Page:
The office functioned this way for several decades. In 1952, the counseling center was separated from placement services, and in 1964, the office took over job placement responsibilities for School of Engineering students. Then in the mid-1970s, aided by a Ford Foundation grant, the office added a career counselor to expand career planning services to students beginning their freshman year.

“When we started the Career Planning and Placement Service to begin with freshmen, we were much more concerned that early on in their academic lives they become aware of the process of how one goes about career planning,” Sellers said. “It seemed to me students then, and possibly now, think in terms of how you learn a particular subject to pass the grade in it, but they never think in terms of how you learn about yourself or how you take action to intervene and make progress in your own interests and life and your life in the community. They never seem to translate this process of how you learn to learning about yourself.

“In part, that’s what we tried to introduce to them—to begin to think about how to assess themselves, how to explore things in the world of work through career conferences, networking, summer jobs and internships, and how to develop an effective process for getting oneself together for the working world,” she said.

Sellers cultivated relationships with employers locally and around the country, many of them Vanderbilt alumni, with the mission of increasing career opportunities for students. “We had a full complement of employers who held interviews on the campus, beginning in mid-October and lasting usually until spring break time,” she said. “I particularly reveled in the interaction with the world of work—industry, government, community service, graduate and professional schools. I had wonderful opportunities to visit employer sites all over the United States, maybe with 70 or more different organizations.”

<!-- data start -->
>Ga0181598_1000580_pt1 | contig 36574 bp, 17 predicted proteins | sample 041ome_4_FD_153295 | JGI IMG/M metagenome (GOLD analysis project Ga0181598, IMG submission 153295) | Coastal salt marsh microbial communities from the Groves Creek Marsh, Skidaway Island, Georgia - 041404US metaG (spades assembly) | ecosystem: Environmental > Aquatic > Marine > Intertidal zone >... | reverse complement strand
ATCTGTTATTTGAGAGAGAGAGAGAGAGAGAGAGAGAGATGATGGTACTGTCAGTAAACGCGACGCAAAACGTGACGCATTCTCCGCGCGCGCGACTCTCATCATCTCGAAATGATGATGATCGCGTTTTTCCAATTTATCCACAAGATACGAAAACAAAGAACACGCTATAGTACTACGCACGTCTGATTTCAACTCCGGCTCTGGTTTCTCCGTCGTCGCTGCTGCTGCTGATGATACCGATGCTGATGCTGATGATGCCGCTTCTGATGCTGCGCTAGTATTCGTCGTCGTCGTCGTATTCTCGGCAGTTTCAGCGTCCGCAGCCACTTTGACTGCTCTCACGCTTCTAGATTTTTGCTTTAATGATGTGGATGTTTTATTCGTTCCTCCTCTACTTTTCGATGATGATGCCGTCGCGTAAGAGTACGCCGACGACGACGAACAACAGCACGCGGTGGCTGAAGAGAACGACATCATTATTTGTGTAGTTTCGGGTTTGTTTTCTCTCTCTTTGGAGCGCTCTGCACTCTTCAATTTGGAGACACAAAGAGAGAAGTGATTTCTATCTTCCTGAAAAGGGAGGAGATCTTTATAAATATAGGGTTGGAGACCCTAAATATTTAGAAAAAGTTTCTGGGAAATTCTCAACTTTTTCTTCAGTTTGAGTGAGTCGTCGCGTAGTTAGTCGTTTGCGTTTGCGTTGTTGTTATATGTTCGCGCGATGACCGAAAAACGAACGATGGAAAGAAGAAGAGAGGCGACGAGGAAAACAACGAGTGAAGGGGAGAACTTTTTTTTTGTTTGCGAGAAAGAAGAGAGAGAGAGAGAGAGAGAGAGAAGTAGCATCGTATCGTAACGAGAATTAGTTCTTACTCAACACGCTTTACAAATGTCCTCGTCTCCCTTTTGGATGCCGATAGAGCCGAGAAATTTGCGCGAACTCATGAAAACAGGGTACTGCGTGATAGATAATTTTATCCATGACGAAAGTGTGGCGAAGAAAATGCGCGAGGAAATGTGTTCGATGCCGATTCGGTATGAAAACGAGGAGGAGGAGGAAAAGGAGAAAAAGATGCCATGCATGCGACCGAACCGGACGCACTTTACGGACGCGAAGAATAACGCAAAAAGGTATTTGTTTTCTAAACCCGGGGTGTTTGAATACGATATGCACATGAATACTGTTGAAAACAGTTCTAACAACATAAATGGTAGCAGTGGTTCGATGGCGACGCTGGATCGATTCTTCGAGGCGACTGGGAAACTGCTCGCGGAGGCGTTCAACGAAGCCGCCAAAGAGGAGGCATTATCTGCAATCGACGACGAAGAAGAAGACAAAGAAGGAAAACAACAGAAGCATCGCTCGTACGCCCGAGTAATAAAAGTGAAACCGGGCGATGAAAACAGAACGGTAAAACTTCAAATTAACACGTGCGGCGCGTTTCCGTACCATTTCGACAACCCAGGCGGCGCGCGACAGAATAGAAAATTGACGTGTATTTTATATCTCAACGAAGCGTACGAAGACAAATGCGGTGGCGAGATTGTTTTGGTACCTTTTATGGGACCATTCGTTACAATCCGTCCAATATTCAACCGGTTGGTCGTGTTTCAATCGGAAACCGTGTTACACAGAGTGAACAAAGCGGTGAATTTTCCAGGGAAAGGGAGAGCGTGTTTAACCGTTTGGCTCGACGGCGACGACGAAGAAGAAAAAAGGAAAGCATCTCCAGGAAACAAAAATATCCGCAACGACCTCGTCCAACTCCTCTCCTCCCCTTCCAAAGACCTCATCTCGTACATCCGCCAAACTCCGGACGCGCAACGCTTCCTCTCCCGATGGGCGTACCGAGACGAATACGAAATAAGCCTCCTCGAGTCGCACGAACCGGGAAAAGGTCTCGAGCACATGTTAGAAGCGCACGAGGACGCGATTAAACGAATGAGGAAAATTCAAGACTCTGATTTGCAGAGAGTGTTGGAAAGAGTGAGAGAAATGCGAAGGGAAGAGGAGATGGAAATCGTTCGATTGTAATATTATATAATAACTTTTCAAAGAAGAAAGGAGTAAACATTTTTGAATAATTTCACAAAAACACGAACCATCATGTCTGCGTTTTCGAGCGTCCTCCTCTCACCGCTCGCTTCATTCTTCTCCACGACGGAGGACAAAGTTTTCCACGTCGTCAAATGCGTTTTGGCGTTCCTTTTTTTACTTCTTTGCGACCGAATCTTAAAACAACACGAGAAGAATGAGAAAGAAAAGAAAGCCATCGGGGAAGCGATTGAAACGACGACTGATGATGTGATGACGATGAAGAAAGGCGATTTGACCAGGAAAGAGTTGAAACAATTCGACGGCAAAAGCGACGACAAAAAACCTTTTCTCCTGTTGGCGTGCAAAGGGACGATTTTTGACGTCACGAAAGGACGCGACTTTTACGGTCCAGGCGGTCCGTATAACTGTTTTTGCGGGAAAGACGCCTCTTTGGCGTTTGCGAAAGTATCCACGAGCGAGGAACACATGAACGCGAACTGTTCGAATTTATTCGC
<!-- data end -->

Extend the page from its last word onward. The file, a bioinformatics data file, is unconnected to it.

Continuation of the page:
Sellers received the Rob Roy Purdy Award for dedication and services to Vanderbilt students, as well as the Distinguished Service Award from the Southern Association of Colleges and Employers. In 1990, the Tennessee Association of Colleges and Employers established the Lumsden-Sellers Award to recognize outstanding members of the Tennessee College Placement Association, of which Sellers served as president. The award is named in honor of Sellers and Howard Lumsden, a longtime director of career planning and placement at the University of Tennessee.

Sellers retired from Vanderbilt in July 1988 and was named director, emerita, of the Career Planning and Placement Service.

“Ava was a wonderful, sweet person,” recalled Francille Bergquist, associate dean of the College of Arts and Science, emerita. “She cared very much about the students and always wanted to do her best for them. Before she retired, there were many changes in career placement, but she worked very hard to keep up with the current trends. She was a delightful lady.”

Sellers was a member of Vine Street Christian Church. Until her health declined, she was active in many organizations, including the Nashville Chapter of the UN, the Osher Lifelong Learning Institute at Vanderbilt, the Vanderbilt Woman’s Club Book Group and the Vanderbilt Garden Club for Campus Beautification.

She is survived by a cousin, Roger D. Bishop, and his wife, Martha, both of Nashville.

 Funeral services were held Dec. 2 in Nashville, with interment in Elizaville, Ky.

Memorial gifts in honor of Sellers may be made to the Ada Bell Stapleton/Blanche Henry Weaver Scholarship fund of the Vanderbilt Woman’s Club.